THERE were a lot of things running through my head as Matt Nieto swished that game-winning triple that lifted Ateneo to a pulsating 77-76 win over Chinese Taipei.
First of all were the free throws by Ying-Chun Chen. He was 1-of-2 before those fateful 3.1 seconds. Somehow, somewhere the order to miss the second free throw was lost in translation. Chen made both to give Chinese Taipei a 76-74 lead.
Much to his coach’s consternation, it gave Ateneo a chance to call time and inbound the ball on their side of the court. The play was brilliant. Double high screen, Matt Nieto is along the baseline. He makes it appear as if he is giving a screen to Jolo Mendoza who runs to the right corner. The defense is fooled as two Chinese defenders run toward Mendoza.
Nieto cuts back up with Isaac Go and Mike Nieto providing a screen. He is a good four, five steps ahead of his primary defender. Thirdy Ravena’s inbound is as precise as Matt doesn’t have anyone on him. He fires. Swish. Ball game.
Second is how Tab Baldwin called that play for Matt Nieto. Up to that point, Matt was struggling. He was 2-of-5 from three-point range. He wasn’t his usual self as he turned the ball over six times. But the coach put the ball in his hands.
That kind of faith was repaid.
And clearly, how good is Tab Baldwin?
After being unceremoniously replaced as Gilas head coach (not the right move in my opinion even right during the Olympic Qualifying Tournament), he took a broken Ateneo team to the University Athletic Association of the Philippines (UAAP) finals and came close to winning it. Then after that, he got the team to fully buy into his philosophies and system. The result was a UAAP title and a smattering of preseason titles.
How Ateneo has been performing—emphasis on the word performing and not winning because we are not a school that has to win at all costs—especially in this William Jones Cup lately is redemption for him, his belief, and his system. He surely reaffirmed that a team of youngsters given the right coach and system can work wonders.
I wanted to rebut the commentary of a previous game by Ateneo in the Jones Cup where it was asked by the commentators why San Beda let go of William Navarro. The truth is—he left. He wasn’t happy with the coaching staff.
Along with his agent, Nardy Madrasto who is a good friend of mine (he seeks my advice about many things from players to the draft, etc.), we met one rainy morning at Kopi Roti along Katipunan Avenue. I tried to dissuade him from transferring. To instead stay with a team that was a powerhouse in the making.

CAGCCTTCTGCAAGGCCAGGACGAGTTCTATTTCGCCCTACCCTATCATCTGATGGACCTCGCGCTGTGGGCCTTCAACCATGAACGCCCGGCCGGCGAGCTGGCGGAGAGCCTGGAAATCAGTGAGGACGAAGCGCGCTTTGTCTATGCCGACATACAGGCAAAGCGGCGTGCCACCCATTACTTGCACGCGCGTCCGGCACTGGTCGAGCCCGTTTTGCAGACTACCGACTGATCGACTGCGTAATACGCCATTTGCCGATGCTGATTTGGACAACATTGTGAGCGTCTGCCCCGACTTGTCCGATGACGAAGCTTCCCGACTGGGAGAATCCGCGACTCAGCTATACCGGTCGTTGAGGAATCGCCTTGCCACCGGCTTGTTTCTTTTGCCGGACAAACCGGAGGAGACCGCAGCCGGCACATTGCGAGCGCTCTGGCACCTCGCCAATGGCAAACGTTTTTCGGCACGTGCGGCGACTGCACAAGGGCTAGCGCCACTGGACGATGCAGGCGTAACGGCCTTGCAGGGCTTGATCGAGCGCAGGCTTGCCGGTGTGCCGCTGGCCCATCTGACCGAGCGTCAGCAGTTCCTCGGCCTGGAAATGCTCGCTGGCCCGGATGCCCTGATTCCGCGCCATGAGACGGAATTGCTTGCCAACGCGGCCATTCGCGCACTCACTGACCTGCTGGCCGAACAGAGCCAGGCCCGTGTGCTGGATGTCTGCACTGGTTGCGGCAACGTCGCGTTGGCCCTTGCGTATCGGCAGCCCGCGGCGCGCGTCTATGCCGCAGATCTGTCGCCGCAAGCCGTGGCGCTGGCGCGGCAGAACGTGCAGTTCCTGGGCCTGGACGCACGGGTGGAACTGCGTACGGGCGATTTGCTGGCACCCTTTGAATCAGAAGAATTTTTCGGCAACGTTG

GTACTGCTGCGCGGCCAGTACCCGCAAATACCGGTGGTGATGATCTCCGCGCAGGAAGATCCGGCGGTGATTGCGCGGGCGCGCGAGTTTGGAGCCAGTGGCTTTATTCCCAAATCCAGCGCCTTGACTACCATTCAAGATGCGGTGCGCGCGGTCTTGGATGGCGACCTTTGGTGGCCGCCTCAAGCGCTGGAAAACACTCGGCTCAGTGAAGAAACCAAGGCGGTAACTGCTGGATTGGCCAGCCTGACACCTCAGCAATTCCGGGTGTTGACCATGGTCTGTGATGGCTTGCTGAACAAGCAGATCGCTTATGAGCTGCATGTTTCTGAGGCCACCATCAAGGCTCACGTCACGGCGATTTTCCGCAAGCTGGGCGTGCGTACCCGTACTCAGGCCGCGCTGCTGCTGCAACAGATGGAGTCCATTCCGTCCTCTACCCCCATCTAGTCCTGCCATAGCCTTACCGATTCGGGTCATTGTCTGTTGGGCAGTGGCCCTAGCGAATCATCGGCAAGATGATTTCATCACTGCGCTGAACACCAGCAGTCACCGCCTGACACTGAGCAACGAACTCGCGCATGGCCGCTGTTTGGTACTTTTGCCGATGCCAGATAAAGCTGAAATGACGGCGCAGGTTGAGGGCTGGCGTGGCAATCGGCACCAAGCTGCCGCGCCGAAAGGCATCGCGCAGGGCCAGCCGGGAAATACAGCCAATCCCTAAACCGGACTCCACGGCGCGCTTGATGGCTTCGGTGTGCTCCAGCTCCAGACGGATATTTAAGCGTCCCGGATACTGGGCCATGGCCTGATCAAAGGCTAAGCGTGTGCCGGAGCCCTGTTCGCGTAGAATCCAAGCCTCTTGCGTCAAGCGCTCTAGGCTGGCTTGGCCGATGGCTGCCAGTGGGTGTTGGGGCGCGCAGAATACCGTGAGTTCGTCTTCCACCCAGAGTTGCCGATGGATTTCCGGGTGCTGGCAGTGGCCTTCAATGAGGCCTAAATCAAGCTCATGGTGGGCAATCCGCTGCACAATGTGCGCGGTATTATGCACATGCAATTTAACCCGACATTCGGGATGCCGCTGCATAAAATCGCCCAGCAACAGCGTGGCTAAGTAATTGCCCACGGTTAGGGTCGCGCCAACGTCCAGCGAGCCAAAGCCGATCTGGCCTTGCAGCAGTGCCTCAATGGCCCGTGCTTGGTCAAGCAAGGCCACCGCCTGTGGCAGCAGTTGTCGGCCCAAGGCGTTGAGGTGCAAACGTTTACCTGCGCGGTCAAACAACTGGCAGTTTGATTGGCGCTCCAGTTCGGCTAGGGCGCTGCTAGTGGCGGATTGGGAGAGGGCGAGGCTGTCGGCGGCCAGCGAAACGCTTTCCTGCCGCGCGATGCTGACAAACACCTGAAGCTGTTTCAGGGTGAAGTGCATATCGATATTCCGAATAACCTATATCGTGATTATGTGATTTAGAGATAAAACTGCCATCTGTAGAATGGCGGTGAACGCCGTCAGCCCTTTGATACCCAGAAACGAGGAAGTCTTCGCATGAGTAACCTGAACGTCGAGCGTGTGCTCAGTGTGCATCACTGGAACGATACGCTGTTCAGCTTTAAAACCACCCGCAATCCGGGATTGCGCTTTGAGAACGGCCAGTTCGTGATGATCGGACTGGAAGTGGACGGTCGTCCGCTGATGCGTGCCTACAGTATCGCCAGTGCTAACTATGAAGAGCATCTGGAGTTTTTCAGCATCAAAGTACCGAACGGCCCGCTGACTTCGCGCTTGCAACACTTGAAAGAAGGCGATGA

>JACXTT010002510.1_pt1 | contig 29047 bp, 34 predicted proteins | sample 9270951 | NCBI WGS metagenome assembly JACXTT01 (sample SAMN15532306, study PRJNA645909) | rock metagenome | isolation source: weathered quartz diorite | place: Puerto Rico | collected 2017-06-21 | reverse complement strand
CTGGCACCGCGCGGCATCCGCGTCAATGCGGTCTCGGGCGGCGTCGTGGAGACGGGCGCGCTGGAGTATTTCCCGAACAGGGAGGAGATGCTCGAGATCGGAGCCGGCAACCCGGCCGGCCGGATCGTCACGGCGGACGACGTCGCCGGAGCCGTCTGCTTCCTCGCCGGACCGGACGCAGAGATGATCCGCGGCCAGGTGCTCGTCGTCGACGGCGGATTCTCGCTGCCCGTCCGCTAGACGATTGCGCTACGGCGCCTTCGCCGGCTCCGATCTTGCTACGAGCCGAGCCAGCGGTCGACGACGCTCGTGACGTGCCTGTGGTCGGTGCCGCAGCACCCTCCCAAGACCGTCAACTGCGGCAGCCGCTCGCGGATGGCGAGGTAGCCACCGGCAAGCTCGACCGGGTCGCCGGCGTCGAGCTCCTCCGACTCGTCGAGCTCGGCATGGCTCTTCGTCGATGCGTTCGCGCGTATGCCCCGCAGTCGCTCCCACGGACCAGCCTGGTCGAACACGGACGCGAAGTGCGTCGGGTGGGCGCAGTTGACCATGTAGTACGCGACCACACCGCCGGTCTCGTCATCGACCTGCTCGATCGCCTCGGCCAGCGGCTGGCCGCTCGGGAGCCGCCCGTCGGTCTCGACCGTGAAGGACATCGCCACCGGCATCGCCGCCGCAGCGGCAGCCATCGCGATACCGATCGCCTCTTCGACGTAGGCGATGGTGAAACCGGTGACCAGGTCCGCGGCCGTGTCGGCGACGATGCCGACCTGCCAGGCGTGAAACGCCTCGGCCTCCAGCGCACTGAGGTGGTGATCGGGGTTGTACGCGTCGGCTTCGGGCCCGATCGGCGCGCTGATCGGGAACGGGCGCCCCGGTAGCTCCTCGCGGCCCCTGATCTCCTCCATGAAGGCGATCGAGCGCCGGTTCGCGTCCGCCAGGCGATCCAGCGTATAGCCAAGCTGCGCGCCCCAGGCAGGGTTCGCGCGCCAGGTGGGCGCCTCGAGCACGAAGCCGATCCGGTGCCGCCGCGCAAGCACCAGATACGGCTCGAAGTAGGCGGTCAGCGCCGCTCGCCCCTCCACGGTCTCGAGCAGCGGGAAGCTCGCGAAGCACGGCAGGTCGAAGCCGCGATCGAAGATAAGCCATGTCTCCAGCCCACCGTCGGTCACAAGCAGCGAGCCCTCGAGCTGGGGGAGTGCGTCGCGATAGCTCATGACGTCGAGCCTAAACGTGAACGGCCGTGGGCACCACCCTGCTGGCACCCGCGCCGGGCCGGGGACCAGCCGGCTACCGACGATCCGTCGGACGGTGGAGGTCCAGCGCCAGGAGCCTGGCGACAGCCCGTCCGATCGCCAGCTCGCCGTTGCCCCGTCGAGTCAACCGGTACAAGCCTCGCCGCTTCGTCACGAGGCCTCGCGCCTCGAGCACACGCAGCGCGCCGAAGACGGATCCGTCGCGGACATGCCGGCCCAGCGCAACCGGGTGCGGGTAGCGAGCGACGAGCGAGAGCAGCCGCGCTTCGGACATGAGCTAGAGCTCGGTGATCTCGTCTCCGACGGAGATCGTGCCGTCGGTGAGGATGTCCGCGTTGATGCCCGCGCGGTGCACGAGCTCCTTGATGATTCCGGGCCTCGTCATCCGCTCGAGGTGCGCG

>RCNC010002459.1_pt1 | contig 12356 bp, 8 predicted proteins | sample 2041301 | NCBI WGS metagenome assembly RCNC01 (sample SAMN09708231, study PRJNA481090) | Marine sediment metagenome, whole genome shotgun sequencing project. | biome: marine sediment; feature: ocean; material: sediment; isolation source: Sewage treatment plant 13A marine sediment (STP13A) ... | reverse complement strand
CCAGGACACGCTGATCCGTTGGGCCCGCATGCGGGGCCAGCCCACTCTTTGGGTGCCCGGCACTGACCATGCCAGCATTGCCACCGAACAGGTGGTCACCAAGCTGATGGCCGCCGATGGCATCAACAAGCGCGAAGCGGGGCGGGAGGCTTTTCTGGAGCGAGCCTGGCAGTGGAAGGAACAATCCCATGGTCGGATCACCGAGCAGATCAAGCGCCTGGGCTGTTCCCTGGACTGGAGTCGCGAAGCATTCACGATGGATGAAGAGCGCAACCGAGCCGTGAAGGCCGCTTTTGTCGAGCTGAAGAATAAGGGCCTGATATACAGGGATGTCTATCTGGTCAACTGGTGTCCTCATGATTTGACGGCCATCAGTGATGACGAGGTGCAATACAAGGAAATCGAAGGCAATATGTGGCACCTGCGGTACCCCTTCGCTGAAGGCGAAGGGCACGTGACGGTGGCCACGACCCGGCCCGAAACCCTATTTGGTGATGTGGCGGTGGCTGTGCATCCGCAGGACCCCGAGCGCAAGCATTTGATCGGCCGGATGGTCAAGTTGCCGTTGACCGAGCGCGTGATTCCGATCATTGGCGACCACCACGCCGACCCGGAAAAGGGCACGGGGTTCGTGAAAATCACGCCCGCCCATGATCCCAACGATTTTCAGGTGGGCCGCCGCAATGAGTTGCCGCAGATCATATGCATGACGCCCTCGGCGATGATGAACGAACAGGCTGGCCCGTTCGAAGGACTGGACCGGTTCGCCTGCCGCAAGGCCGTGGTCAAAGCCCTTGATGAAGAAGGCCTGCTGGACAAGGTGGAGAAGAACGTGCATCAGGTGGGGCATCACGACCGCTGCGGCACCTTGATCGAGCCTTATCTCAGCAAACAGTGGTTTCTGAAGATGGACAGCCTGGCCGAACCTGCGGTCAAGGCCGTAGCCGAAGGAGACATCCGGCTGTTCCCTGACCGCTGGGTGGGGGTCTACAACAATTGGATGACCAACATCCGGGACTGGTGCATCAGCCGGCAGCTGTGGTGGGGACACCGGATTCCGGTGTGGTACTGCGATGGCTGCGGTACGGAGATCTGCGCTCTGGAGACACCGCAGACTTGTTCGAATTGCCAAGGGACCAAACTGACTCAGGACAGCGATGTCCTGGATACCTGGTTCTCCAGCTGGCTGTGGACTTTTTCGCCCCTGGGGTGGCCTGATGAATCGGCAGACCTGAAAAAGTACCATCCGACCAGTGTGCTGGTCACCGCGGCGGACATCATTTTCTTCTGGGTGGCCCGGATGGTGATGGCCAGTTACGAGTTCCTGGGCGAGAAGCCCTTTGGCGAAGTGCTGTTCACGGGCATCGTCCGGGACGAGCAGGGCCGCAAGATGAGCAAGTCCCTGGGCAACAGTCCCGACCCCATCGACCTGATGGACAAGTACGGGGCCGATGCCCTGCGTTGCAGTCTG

When I asked William what other reason did he have for transferring as there was a change in the coaching staff of San Beda. He said without mincing his words—it’s Ateneo and I want to play for Tab Baldwin. Well, how do you argue with that, right? So I shook his hand and said, “Then welcome to Ateneo.”
If Robert Bolick Jr. benefited from a change in scenery so did Navarro. If you ask me, he is going to become an important player for Ateneo this coming UAAP season.
Tab Baldwin is a player’s coach who at the same time is a bleeping genius.
Remember how he preached about winning as a team with no superstars and every game there was a different Player of the Game? If you look at the ongoing Jones Cup, in seven games, they have five different scoring leaders! Five.
And how about those game-winning plays?
Was that old San Miguel Beer play drawn up by Norman Black against University of Santo Tomas during the 2006 UAAP Finals one of the best ever? That was a game winner.
The one Tab drew up for Isaac Go against Far Eastern University and then De La Salle were for a championship.
This one might not get a gold medal but still…it will go down as one of the best in Ateneo and well, now, Philippine sports history more so since a college team defeated the national team of a rival country!
And there’s the game itself. The Blue Eagles did not have their usual stuff. Whether fatigue, the defense of the opponent, or jitters since they were playing in front of an entirely hostile crowd, they found a way to win. There were horrible and momentum-killing turnovers, but they always found a way to make up for it. Moreover, they kept the game close and won. It is a resounding victory for flag and country, for the school and the coach.
And fourth and last, at one point in the first half, things were starting to get a little rough. But thankfully, nothing untoward happened. Still, the Blue Eagles always extended that hand of sportsmanship. It reminded me of a story during the 1957 National Collegiate Athletic Association Finals when Ateneo faced Mapua for the championship. At one point, the late great King Eagle Ed Ocampo got punched by a Cardinal player named Meneses.
At this time, the games were getting rougher. Fights were breaking out in regularity. In fact, in about four years’ time, the UAAP would go on hiatus and instead, everyone just played in some home and away format but back to that game. A hush descended on the crowd of the Rizal Memorial Coliseum.
People were anticipating another rumble. Instead, Ed Ocampo shook Meneses’s hand. Situation defused. I recall Sen. Dick Gordon recounting this story during the recording of the Animo Ateneo documentary (circa 1983). Gordon said, “That night I was proud of Ed Ocampo. And I was proud of the Ateneo.”
Wherever this tournament ends for Ateneo, they conducted themselves with a lot of class and top character. They truly gave it One Big Fight. And you know—if I may crib Gordon’s lines because they are so apt—I am proud to be a Filipino. I am proud of Matt Nieto and I am proud of Ateneo de Manila.